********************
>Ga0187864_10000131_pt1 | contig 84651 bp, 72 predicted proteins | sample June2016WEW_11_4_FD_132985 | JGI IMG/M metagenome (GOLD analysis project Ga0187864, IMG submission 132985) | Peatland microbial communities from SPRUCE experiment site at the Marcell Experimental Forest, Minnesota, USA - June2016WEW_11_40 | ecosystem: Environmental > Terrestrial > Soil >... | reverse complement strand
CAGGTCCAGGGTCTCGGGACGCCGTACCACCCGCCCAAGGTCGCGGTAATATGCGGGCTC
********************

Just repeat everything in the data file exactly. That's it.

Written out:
>Ga0187864_10000131_pt1 | contig 84651 bp, 72 predicted proteins | sample June2016WEW_11_4_FD_132985 | JGI IMG/M metagenome (GOLD analysis project Ga0187864, IMG submission 132985) | Peatland microbial communities from SPRUCE experiment site at the Marcell Experimental Forest, Minnesota, USA - June2016WEW_11_40 | ecosystem: Environmental > Terrestrial > Soil >... | reverse complement strand
CAGGTCCAGGGTCTCGGGACGCCGTACCACCCGCCCAAGGTCGCGGTAATATGCGGGCTC